This year, we are hosting The Gathering. It is a lot of work to prepare for the event. My wife does an amazing job of coordinating all the details. And so our week will be spent preparing and gathering with family.

This year, I am looking forward to this week. Our youngest child be home for a few days. We will get at least two fantastic meals. We will spend time with family and friends. So today, I am grateful for the week to come. I am also grateful that Vikings defeated the Packers What’s something you look forward to in the future?

Food Planning – Mrs. Harris viewpoint

I am extremely lucky to have an amazing and supportive spouse. There are so many reasons I love her. She occasionally reads this blog. She read the most recent post about meal planning and shopping. After reading it she expressed a few thoughts. I thought I would share those along with a recent Wall Street Journal article about making things from scratch.

She correctly pointed out that my method is not perfect. She identified several deficiencies involving the supply of bananas, paper towels and toilet paper in our household. I reminded her that the later two were not part of meal planning. There was more discussion about a desire for me to visit the store more often followed by constructive criticism about the lack of food on the weekends. Her statements are mostly correct and I do often make a quick trip or two each week. These quick trips only take couple of minutes and are usually integrated on the way home from work.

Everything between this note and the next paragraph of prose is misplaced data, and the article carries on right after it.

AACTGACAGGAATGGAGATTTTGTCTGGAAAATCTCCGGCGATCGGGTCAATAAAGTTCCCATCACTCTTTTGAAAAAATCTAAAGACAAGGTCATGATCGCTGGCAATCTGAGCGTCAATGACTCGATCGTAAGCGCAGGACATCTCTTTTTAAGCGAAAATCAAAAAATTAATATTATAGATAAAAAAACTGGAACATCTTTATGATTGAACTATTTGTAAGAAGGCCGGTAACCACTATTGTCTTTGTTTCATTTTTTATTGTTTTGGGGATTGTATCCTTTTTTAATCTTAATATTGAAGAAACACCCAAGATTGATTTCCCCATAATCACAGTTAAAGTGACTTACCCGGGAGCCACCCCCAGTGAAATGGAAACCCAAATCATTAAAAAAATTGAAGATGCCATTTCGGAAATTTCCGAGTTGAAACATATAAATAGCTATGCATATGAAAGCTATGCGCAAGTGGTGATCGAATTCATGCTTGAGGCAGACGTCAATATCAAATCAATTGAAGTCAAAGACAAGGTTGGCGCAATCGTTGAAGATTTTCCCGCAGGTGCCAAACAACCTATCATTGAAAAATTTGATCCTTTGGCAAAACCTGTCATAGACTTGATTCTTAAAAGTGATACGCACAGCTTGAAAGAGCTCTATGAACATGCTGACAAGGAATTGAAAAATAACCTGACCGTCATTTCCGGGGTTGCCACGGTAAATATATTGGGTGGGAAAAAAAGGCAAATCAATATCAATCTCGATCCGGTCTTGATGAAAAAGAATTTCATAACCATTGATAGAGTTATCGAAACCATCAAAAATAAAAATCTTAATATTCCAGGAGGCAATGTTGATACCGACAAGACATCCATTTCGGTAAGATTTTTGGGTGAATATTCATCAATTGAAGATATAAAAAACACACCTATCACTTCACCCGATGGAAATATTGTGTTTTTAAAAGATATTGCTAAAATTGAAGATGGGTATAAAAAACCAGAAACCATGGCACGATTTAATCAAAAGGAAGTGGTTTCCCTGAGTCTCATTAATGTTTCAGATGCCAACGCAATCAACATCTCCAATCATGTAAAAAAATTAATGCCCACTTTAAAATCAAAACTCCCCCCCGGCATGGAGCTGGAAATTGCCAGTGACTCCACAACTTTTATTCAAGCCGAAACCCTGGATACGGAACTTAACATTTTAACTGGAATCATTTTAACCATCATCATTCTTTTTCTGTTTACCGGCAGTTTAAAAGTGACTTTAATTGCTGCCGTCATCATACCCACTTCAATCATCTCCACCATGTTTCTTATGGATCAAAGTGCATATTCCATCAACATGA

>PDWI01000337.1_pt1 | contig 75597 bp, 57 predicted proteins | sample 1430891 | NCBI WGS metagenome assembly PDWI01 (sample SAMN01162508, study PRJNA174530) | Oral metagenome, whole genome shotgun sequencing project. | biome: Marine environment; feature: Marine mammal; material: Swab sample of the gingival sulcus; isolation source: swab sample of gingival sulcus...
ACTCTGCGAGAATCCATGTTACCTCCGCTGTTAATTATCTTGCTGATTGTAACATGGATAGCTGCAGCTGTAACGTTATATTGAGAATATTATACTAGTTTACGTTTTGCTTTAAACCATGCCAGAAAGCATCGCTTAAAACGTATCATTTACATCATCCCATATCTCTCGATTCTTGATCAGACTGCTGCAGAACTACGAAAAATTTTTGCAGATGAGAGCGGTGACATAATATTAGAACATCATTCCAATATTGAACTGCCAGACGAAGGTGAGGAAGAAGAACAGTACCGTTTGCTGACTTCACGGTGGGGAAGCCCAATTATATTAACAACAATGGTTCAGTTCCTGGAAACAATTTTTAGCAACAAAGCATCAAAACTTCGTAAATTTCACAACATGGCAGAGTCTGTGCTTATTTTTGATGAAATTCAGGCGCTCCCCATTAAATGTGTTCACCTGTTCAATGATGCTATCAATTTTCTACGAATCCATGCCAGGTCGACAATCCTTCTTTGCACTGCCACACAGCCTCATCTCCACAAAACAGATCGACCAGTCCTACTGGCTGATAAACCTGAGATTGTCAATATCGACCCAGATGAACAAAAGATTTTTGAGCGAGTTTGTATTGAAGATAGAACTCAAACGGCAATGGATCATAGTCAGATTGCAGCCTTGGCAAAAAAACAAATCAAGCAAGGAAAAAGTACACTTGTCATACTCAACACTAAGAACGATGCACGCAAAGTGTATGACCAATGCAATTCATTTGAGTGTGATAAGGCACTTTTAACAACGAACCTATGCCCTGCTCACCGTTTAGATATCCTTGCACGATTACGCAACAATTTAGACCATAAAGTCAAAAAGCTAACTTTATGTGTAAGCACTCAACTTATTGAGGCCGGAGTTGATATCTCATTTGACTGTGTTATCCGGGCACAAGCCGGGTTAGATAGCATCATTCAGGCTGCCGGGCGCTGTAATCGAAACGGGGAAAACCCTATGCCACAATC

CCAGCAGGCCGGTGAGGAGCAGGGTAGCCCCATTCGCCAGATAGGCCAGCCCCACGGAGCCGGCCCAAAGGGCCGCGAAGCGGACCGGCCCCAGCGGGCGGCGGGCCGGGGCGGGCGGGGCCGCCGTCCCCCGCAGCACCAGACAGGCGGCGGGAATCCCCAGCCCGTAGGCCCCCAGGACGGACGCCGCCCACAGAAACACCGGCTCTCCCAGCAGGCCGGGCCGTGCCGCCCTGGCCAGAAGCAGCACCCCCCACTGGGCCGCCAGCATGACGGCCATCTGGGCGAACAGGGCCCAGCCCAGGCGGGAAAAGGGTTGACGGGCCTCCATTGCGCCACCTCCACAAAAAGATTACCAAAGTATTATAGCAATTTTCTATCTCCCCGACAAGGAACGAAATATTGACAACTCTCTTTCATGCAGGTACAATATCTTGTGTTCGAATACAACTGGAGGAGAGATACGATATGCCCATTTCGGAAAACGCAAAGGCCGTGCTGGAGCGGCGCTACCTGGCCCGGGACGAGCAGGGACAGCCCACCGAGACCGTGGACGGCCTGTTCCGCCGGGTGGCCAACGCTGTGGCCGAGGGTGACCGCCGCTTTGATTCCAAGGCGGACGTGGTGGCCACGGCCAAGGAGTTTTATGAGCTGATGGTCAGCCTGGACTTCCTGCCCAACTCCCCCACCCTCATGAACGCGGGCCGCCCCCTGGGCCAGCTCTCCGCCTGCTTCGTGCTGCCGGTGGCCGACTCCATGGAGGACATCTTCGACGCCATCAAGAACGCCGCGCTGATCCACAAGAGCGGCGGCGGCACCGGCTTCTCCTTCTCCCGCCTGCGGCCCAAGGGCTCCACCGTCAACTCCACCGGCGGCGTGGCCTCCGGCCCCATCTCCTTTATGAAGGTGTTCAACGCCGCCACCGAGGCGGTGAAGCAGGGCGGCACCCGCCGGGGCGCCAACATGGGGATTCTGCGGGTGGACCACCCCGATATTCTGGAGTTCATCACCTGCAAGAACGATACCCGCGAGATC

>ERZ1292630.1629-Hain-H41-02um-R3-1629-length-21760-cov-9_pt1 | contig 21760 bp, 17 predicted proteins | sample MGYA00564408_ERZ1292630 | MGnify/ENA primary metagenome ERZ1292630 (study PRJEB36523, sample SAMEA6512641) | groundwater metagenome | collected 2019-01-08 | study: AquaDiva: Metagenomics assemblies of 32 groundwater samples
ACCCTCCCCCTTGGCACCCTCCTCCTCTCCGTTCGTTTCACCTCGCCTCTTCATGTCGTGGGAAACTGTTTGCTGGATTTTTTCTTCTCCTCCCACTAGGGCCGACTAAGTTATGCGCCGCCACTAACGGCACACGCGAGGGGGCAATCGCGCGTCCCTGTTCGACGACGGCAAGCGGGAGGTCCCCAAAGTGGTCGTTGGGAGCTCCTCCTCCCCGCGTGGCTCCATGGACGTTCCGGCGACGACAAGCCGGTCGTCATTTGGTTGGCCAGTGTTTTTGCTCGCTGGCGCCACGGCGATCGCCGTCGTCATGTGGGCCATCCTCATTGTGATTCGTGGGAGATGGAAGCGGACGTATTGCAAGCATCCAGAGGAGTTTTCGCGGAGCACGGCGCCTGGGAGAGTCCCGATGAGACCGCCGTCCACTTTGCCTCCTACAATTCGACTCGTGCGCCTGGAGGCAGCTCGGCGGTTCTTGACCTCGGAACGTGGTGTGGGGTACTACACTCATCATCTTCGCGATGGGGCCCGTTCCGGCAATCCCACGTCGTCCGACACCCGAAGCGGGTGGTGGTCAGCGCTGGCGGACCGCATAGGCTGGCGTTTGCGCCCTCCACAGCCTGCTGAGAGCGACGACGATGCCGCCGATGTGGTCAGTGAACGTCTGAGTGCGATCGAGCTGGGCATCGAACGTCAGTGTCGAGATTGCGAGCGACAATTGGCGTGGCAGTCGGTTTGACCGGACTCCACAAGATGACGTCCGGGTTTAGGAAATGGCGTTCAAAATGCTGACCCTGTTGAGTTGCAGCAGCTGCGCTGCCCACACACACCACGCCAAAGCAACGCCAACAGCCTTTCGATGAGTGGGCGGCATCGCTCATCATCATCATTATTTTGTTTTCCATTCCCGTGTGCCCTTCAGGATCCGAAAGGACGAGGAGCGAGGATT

Yet, a major point is that the planning of each meal throughout the week reduces stress. It has resulted in less inappropriate binge eating. Additionally, I spend less time in the store because I know what is needed. Now, if you will excuse me, I need to go to the store and buy some extra bananas.

NOTE: Several have asked about whether I use online grocery shopping. I do not use online grocery shopping because most of the food that I purchase is fresh produce. I am very particular about my produce.

Planning to Pivot

Through this journey and the pandemic, I have learned the importance of planning and pivoting.

For the last 10 months or so, I have used a portion of my Sunday to plan for the week ahead. A properly planned week reduces unnecessary stress by providing certainly along with opportunity to tackle the surprises that life gives us.

I would love to report this was an easy and seamless transition. However, that would be untruthful. I spent most of my life moving from crisis to crisis responding and reacting to things. The result is often higher stress, less satisfaction, and poor choices.  You get to the end of a long day with no food in the refrigerator and no energy to cook.  Hello fast food!   

The truth is planning for the week is hard to start.  You must consider all that is on your calendar and what might be.  What events must you attend? What tasks must get done?  What do you want to do? It is a lot to track.  It is worth it. Trust me.  It just is.  Start the habit today and your life will be immeasurably better.

Start small.  I began by planning dinner for 2-3 days.  To be honest, it started by accident.  I started making a vat of chili on Sunday.  The chili would serve as dinner on Sunday and lunch and/or dinner on Monday.  I would go to the store and get the ingredients for the chili on Sunday and anything else on the family grocery list.  I would also pick up the ingredients for a couple of nice simple healthy salads for dinner on Monday and Tuesday night.   Finally, I would pick up some canned soup and healthy breakfast items.  The result was almost instant.  I got into a routine.  It was one less thing to think or worry about.  Further, it helped my cravings.  An additional benefit was I went to the grocery store fewer times.